A number of Democratic primary candidates have proclaimed their support for the Green New Deal or something like it. But the first person to actually endorse it on the debate stage either Wednesday or Thursday night was Senator Kamala Harris of California. (Former Governor John Hickenlooper was the first to mention the idea, saying that he “admired the sense of urgency” but that “we can’t promise every American a government job.”) Asked by Chuck Todd to describe her climate-change plan, Harris replied briskly and corrected his terms: The rapid warming of the planet should be called the “climate crisis” because “it’s an existential threat to us as a species.” She mentioned visiting the site of last year’s wildfires in California “while the embers were smoldering.”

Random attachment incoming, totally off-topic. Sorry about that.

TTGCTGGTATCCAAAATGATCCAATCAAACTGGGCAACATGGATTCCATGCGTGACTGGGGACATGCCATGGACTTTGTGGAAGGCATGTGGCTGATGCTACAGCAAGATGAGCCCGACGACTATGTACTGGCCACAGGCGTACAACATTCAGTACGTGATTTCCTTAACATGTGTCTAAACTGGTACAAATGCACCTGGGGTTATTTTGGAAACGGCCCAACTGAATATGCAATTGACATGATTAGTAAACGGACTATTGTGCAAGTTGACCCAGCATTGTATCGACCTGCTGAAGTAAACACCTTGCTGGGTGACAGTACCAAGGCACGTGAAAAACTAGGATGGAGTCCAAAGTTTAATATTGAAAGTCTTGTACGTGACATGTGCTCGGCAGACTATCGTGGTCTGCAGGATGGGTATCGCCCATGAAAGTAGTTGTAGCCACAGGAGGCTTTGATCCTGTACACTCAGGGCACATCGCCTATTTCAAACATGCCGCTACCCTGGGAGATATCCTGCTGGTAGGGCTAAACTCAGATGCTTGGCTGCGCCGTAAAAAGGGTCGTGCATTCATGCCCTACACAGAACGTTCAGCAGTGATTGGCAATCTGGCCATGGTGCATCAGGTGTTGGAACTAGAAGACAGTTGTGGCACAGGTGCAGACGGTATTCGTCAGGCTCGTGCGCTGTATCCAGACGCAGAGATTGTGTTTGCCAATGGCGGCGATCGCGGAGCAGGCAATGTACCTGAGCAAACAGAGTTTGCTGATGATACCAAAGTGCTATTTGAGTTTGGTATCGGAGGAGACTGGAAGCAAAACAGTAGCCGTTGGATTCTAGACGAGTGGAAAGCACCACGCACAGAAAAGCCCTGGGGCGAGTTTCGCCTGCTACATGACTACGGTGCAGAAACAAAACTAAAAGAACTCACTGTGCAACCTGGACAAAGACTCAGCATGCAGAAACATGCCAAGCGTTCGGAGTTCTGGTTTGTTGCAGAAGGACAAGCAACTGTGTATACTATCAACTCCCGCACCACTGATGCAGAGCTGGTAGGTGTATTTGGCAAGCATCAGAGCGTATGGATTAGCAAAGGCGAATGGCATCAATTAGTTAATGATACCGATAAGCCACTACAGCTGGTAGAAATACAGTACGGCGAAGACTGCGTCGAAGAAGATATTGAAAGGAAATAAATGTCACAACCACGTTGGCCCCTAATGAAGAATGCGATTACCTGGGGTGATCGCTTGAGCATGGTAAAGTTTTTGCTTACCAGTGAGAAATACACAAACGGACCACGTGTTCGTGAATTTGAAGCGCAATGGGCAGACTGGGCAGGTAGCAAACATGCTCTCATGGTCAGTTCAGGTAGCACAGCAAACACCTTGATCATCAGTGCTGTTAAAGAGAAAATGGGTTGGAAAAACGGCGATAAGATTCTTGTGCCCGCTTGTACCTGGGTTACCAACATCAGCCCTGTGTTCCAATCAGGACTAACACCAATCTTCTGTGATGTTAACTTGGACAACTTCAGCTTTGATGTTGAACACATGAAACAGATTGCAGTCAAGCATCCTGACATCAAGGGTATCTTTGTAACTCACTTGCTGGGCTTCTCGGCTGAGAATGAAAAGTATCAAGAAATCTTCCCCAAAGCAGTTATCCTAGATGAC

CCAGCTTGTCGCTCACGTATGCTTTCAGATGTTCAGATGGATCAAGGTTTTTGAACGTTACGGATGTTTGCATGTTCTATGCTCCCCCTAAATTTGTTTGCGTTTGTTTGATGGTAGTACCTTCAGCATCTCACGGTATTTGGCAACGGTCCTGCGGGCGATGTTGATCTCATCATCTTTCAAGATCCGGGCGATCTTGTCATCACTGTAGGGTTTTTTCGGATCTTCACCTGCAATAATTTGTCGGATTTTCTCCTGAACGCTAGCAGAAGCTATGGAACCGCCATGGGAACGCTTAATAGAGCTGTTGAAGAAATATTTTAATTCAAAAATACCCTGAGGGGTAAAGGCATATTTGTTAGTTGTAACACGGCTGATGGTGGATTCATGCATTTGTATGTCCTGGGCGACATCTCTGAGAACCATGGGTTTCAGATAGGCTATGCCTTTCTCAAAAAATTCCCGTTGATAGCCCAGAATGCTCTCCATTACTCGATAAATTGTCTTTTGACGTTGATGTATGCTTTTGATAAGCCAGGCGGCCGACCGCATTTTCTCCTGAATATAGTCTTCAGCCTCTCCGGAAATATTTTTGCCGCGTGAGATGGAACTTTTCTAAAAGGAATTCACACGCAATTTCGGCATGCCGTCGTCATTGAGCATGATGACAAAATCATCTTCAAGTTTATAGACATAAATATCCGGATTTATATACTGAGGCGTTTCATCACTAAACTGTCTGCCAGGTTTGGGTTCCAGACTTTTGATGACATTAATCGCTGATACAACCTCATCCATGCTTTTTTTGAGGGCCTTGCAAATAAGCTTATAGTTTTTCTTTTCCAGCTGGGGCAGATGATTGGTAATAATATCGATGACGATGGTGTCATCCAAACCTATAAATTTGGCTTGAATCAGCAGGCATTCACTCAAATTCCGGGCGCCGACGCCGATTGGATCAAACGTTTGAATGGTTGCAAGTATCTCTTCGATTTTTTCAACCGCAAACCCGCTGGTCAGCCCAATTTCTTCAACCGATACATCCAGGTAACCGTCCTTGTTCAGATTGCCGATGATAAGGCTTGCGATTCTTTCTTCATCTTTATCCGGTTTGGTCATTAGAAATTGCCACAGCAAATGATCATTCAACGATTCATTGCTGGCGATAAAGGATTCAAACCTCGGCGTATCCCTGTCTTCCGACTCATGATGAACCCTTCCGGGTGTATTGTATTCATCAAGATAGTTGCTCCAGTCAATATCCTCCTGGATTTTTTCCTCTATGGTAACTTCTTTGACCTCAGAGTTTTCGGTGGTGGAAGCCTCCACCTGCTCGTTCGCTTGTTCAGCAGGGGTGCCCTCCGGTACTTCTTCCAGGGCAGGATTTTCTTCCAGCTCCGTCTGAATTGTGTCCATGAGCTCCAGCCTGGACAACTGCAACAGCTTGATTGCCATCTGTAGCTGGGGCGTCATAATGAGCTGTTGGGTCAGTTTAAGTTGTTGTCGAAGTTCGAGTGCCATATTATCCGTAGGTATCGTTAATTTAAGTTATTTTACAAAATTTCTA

“That’s why I support a Green New Deal,” she said. “It’s why on day one as president, I will reenter us into the Paris Agreement.”
But what kind of Green New Deal would she support? How much federal spending would she want to authorize? Does she, like Elizabeth Warren or Jay Inslee, want to turn the United States into a major exporter of green technology? She didn’t say. She quickly pivoted away from climate change as a topic. “You asked what is the greatest national-security threat to the United States. It’s Donald Trump,” she said. “You want to talk about North Korea, a real threat in terms of its nuclear arsenal. He embraces Kim Jong Un.” She mentioned Vladimir Putin before Todd regained control of the conversation.